MS treatment pioneer takes her own life

Sufferer used suicide kit bought on the internet while neighbour walked her dog
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The Independent Online

A multiple sclerosis sufferer who pioneered a treatment for the disease asked her neighbour to walk her dog and then ended her life using a suicide kit bought over the internet.

Cari Loder, 48, committed suicide in her home near Godalming, Surrey using a helium-based suicide kit because she was terrified of being taken into a care home. In the days before her death she had meticulously researched ways to kill herself as her health rapidly deteriorated, leaving her permanently housebound and unable to travel to a euthanasia clinic abroad.

Dr Libby Wilson, a retired GP who campaigns for Friends at the End (Fate), which gives advice to people who want to commit suicide and has helped terminally ill patients travel to a euthanasia clinic in Switzerland, said that she had also been in regular contact with Miss Loder in the run-up to her death on 8 June.

"I spoke to Cari many times," Dr Wilson admitted. "She just wanted to make sure she had everything in order and to ask whether I had any final tips that might help. She was a highly intelligent and independent person who was determined to die on her own terms."

Assisting a suicide is technically illegal in Britain, although the Director of Public Prosecutions has ruled that pursuing people who help loved ones die in euthanasia clinics abroad is not in the public interest. Nonetheless, Surrey Police have begun an investigation into Ms Loder's death and have arrested and released on bail a 70-year-old man, believed to be the neighbour who walked her dog, on suspicion of helping Ms Loder commit suicide. He was the first to call the police to the scene.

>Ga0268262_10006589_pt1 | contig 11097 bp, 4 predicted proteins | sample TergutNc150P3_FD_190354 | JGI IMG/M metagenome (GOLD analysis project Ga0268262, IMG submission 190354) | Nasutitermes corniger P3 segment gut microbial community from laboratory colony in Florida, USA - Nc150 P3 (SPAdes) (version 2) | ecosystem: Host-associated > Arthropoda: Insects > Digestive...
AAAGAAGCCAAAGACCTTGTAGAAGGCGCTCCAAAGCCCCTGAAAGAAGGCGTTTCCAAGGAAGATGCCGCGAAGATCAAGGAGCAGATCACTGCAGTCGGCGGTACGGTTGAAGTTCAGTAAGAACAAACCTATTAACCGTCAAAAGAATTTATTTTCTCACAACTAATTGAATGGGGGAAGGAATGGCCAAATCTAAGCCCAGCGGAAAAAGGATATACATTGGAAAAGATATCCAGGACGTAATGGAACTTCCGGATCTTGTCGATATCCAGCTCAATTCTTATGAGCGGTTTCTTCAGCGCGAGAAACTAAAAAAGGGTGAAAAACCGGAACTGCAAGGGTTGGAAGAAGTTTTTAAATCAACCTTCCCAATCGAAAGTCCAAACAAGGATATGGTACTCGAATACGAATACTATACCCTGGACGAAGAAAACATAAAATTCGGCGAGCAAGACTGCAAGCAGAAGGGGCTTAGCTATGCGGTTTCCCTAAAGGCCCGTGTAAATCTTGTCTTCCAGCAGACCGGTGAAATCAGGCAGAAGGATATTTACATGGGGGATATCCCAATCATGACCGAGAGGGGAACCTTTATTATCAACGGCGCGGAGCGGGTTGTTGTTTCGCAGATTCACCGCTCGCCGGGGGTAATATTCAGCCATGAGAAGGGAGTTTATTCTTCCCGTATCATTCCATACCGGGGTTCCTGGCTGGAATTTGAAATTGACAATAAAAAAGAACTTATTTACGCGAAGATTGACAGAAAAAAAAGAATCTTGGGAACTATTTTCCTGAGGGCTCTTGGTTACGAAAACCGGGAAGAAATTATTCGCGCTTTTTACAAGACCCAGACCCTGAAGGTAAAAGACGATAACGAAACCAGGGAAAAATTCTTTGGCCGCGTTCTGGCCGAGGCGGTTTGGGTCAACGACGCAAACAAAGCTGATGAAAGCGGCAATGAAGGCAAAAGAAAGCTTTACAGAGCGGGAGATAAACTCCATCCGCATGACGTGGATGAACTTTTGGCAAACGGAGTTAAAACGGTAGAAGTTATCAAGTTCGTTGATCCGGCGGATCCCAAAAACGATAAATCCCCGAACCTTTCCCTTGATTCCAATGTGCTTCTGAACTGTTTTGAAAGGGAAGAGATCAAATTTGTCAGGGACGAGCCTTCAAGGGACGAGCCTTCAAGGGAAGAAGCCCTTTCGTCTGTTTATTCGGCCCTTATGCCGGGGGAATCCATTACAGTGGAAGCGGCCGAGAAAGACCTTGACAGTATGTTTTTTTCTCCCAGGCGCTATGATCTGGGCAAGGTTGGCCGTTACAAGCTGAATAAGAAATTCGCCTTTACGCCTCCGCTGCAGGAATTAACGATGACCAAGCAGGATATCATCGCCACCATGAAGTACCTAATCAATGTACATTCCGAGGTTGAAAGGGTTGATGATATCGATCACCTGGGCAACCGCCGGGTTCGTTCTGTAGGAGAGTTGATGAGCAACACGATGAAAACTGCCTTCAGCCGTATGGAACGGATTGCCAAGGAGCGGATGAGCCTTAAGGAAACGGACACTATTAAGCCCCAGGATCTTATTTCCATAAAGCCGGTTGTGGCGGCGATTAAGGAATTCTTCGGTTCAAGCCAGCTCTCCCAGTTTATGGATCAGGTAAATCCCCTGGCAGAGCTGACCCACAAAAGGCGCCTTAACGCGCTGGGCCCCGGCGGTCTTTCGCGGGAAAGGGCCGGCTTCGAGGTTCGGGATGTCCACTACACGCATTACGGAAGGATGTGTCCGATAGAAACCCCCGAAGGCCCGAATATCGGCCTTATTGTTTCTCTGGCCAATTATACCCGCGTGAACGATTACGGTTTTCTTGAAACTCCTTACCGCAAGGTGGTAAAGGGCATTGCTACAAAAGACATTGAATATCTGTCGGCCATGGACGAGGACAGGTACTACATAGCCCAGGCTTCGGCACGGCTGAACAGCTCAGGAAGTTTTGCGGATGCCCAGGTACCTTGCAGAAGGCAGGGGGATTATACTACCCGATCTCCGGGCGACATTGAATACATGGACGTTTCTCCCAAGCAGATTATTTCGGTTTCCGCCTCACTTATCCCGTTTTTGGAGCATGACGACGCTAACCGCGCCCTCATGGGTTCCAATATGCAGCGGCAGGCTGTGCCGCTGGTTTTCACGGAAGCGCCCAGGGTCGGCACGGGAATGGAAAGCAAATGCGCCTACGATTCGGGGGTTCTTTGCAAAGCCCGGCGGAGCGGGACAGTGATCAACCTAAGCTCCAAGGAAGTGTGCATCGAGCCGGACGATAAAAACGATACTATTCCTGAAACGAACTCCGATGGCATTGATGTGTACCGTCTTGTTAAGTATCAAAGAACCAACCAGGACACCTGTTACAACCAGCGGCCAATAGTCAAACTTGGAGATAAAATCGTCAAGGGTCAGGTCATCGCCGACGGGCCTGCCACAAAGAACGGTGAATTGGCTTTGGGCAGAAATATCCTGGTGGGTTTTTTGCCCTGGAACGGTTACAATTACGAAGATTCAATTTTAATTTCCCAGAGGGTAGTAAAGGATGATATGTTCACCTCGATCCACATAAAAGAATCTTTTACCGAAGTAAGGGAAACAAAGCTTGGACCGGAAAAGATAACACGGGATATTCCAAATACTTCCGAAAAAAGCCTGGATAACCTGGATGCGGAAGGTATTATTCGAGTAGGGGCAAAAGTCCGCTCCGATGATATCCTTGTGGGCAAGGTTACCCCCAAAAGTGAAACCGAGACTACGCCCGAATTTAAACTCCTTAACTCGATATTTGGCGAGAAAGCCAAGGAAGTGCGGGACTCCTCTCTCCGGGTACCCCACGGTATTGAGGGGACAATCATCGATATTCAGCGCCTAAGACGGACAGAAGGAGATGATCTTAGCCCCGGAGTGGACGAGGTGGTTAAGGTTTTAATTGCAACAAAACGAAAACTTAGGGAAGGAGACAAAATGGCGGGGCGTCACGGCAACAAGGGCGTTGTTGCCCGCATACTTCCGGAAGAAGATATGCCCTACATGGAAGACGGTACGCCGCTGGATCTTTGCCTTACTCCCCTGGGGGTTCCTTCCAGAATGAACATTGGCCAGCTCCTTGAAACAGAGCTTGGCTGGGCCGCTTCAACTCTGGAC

Ms Loder, who once pioneered her own treatment for multiple sclerosis by combining an antidepressant, an amino acid and a vitamin, used a suicide kit widely available from pro-euthanasia campaigners in America. Her regime for alleviating the symptoms of MS went through pharmaceutical trials, although further research was needed. A former lecturer at London University's Institute of Education, it is believed she lived alone and had no children.

Asked whether she made any attempt to stop Miss Loder from taking her own life, Dr Wilson replied: "It's not my business to persuade people to not commit suicide. I would never advise a young person who is depressed, but people who are terminally ill deserve the right to choose whether and how to end their lives."

Miss Loder's death, the counselling she received from Fate in the run up to taking her own life and the arrest of her neighbour is likely to reignite the debate over euthanasia, which is currently banned in Britain. Recently, terminally ill patients have resorted to travelling to clinics abroad – particularly Dignitas in Switzerland – to end their lives. But until earlier this year those who helped someone commit suicide risked being prosecuted on return for assisting a suicide.

Dr Wilson said travelling abroad to a clinic was not an option for Ms Loder because her mobility was severely affected by her worsening condition. And while many people who travel abroad are helped by family members or friends, Ms Loder did not want to inform her family of her intention to commit suicide.

"It was awful that she had to die alone," Dr Wilson said. "By the time she spoke to me it was clear that she was quite determined to die. The condition of her multiple sclerosis had deteriorated rapidly. She was unable to leave her own home and was terrified at the thought of being taken in to some sort of care home."

Dr Wilson, whose campaign group have helped four people travel to Dignitas in Switzerland, said she had not been contacted by police but added: "It wouldn't surprise me if they do call me." Her campaign group routinely helps terminally ill patients access advice on how to commit suicide and openly sells books detailing suicide methods.

According to Dr Wilson, between 2006 and 2008 Fate received approximately 550 calls. Half were membership enquiries, while others were from terminally ill patients seeking advice. Dr Wilson said yesterday: "How many of those people went on to commit suicide I have absolutely no knowledge of, but I'm sure some did."

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